NEW YORK (Reuters) - Global shares lost steam on Wednesday and traded little changed, while the euro fell as a lack of details prompted investors to tone down optimism for early central bank action to tackle the euro zone debt crisis.
Risky assets began rising on Friday after U.S. jobs data eased concerns about global growth but supported hopes of further policy easing by the Federal Reserve. Last week’s signal by European Central Bank President Mario Draghi that it may ease borrowing costs for Spain and Italy provided further optimism.
But conviction waned on Wednesday after the Bank of England gave no hint of future action despite slashing its growth forecast.
Investors had hoped the BoE would point to an easing in policy later in the year as the gloomy contents of its quarterly economic outlook had been widely anticipated.
The uncertain direction for monetary policy prompted caution, and stocks on Wall Street ended the day with a tiny gain as investors bought shares in defensive sectors. The advance was enough to extend the S&P 500’s rally to a fourth day.
“We’re certainly skeptical about the ability of the authorities to really make big changes in the euro zone landscape,” said Richard Batty, strategist at Standard Life Investments.
“I think this is just one of those days where the market is coming more round to a more skeptical view of whether they can achieve what they need to achieve, given how poor these economies are and how difficult it is to make the fiscal and structural adjustments to make them more competitive.”
Still, hopes were not completely dashed that action would be taken to lower Spanish and Italian borrowing costs, helping to limit the euro’s decline and keep a floor under equities.
In a further sign of Europe’s worsening economic conditions, France’s central bank said the French economy was likely to slip into a shallow recession in the third quarter.
Oil futures turned mixed late in the day after Brent crude hit a three-month high on data that showed a sharp drawdown in U.S. crude stockpiles last week and as concerns deepened over the immediate outlook for North Sea oil production.
Brent futures for September settled up 14 cents at $112.14 a barrel after earlier hitting a high above $113. U.S. crude dipped 32 cents to $93.35.
The FTSEurofirst 300 index of top European shares .FTEU3 closed up 0.2 percent. European shares had gained since Draghi first signaled a more interventionist stance to defend the euro two weeks ago.
The Dow Jones industrial average .DJI edged up 7.04 points, or 0.05 percent, to 13,175.64. The Standard & Poor's 500 Index .SPX added 0.87 point, or 0.06 percent, to 1,402.22. The Nasdaq Composite Index .IXIC was off 4.61 points, or 0.15 percent, to 3,011.25.
Trading volume was again light, with about 5.72 billion shares changing hands on the New York Stock Exchange, the American Stock Exchange and Nasdaq, well below last year’s daily average of 7.84 billion.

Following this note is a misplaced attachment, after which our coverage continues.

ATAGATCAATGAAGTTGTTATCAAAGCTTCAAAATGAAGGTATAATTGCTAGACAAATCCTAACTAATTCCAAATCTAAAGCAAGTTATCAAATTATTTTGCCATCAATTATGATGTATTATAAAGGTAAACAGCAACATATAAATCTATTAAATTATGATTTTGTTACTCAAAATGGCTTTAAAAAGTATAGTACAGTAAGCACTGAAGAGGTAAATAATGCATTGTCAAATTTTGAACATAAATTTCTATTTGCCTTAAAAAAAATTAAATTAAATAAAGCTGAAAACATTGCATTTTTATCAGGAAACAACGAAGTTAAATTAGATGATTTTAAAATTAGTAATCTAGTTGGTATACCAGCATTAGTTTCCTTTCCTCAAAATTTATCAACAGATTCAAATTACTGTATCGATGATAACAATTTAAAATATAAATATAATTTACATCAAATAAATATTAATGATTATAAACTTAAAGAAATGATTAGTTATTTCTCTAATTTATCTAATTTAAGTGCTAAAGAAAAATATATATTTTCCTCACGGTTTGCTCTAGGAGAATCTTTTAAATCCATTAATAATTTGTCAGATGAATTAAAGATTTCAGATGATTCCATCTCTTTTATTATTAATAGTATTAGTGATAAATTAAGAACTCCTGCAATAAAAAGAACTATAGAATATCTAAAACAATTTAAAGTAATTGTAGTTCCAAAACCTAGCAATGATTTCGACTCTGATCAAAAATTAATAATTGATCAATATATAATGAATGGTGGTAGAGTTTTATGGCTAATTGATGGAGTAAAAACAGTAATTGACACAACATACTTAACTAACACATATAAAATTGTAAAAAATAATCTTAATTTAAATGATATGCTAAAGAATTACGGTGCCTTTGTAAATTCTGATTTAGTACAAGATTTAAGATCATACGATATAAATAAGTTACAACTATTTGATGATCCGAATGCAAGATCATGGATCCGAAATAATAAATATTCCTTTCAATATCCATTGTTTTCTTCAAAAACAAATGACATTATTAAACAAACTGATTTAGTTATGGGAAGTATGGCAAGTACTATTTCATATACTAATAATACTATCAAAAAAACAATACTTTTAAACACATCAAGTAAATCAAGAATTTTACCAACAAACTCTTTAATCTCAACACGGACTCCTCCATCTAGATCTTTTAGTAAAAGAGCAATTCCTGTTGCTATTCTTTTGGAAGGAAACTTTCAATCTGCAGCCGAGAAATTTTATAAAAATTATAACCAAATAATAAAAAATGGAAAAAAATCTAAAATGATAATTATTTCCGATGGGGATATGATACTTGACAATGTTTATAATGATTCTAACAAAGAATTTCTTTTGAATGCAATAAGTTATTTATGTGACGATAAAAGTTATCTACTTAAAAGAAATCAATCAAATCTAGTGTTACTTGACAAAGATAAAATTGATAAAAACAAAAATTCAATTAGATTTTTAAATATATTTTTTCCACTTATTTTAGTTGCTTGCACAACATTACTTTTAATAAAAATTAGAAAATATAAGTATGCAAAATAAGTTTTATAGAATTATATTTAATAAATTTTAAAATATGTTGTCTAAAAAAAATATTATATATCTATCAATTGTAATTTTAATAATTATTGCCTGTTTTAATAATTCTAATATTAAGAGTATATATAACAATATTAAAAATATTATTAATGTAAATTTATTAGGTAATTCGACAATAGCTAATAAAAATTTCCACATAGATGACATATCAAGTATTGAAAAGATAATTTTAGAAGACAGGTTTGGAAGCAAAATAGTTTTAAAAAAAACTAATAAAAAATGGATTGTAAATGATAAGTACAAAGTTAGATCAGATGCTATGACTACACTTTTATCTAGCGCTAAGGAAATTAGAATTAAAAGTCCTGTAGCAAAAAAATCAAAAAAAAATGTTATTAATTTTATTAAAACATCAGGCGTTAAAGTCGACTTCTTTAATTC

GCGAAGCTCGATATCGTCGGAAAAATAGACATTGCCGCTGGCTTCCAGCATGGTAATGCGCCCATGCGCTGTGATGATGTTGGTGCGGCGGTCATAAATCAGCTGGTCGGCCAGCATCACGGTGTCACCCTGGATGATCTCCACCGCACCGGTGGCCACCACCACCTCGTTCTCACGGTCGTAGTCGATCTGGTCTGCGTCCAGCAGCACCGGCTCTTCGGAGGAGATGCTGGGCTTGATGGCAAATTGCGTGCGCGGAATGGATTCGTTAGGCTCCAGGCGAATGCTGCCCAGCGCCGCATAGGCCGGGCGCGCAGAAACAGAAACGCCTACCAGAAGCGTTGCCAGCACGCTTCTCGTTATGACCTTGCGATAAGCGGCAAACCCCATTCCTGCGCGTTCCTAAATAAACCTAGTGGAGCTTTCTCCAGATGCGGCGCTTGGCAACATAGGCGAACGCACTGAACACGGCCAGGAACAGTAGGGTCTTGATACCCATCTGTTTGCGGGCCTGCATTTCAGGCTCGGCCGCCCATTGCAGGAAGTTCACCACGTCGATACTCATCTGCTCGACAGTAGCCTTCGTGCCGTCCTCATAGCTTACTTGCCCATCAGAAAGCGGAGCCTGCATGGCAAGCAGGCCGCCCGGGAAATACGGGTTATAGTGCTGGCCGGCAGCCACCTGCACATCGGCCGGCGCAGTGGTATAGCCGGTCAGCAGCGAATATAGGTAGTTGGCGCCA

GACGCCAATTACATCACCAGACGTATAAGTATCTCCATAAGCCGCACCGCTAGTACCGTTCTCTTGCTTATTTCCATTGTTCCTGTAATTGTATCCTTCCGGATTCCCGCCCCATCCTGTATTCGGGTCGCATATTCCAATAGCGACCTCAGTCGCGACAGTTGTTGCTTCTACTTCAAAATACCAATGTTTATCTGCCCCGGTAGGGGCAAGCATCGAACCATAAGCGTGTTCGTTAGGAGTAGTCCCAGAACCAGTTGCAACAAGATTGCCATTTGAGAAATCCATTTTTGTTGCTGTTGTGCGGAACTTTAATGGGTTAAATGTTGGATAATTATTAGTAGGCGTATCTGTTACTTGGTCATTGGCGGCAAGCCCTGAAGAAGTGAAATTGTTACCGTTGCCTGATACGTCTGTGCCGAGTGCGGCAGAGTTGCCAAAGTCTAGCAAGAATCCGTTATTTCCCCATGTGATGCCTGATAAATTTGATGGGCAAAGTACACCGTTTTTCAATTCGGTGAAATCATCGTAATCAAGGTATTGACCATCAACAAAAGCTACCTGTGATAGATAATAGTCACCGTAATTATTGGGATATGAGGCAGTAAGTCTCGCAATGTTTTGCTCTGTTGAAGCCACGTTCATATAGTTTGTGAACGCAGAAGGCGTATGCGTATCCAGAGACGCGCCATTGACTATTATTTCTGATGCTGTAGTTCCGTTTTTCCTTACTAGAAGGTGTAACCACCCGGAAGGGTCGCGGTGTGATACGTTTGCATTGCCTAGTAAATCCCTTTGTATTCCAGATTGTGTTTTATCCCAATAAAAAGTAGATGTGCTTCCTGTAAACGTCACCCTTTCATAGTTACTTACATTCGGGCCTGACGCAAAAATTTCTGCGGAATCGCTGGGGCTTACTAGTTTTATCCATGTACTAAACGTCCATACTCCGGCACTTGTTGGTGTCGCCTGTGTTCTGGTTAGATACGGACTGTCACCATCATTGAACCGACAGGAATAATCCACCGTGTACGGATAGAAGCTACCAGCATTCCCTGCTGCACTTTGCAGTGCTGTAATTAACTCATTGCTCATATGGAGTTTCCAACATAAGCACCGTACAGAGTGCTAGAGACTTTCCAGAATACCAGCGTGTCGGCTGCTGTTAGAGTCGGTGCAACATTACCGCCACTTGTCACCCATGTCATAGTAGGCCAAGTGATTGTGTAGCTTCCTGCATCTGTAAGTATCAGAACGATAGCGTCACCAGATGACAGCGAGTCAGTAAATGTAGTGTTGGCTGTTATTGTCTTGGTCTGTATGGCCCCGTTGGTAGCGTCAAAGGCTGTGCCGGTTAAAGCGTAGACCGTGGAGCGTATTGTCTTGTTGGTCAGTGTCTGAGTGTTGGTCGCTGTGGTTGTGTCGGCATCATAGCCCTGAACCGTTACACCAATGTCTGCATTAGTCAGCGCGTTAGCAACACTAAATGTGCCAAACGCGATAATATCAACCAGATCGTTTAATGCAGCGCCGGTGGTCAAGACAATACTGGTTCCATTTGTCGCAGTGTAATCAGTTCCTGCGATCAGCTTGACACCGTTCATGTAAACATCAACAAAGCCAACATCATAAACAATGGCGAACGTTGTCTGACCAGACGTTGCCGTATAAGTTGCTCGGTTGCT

“It’s very positive that we found better footing throughout the session, which indicates that the market’s path of least resistance is higher,” said Jeff Mortimer, director of investment strategy for BNY Mellon Wealth Management in Boston.
Standard Chartered Bank (STAN.L), under fire because of accusations it violated U.S. laws by hiding $250 billion in transactions tied to Iran, clawed back some of its huge losses and was up more than 7 percent. The British bank’s shares dived 16.4 percent on Tuesday on hefty volume.
The bank’s top executives were working on its defense strategy on Wednesday, having already contested the regulator’s figures.
MSCI’s world equity index .MIWD00000PUS was nearly flat, eking out a gain of 0.02 percent.
Graphic - Euro zone bonds yields:
The euro was down 0.3 percent at $1.2359 after hitting a one-month high of $1.2443 on Monday.
Draghi has said the bank may buy the short-term bonds of euro zone nations battling with rising yields on their debt, but that any action had to be in conjunction with the euro zone’s bailout funds and under strict conditions.
Since Draghi’s comments, “volatility has been pushed lower and (the euro) is well supported. We would expect the euro to fall within a broad range between $1.21 and $1.26, with a catalyst for a breakout only emerging in September,” said Camilla Sutton, chief currency strategist at Scotia Bank in Toronto.
In the debt market, Germany’s sale of 3.4 billion euros of 10-year government bonds attracted more demand than a similar auction last month, indicating investors’ appetite for safe-haven assets has not diminished much since Draghi’s statements.
Ten-year Spanish government bond yields briefly touched the 7 percent level - seen as unsustainable in the long run - on the growing view that it may take time until Spain asks for a bailout.
U.S. Treasuries prices eased, with yields reaching the highest in over a month after an auction of $24 billion of 10-year notes was met with tepid demand.
Benchmark 10-year notes were 07/32 lower in price to yield 1.651 percent.
Additional reporting by Richard Hubbard and Tricia Wright in London, Ryan Vlastelica and Wanfeng Zhou in New York; Editing by Dan Grebler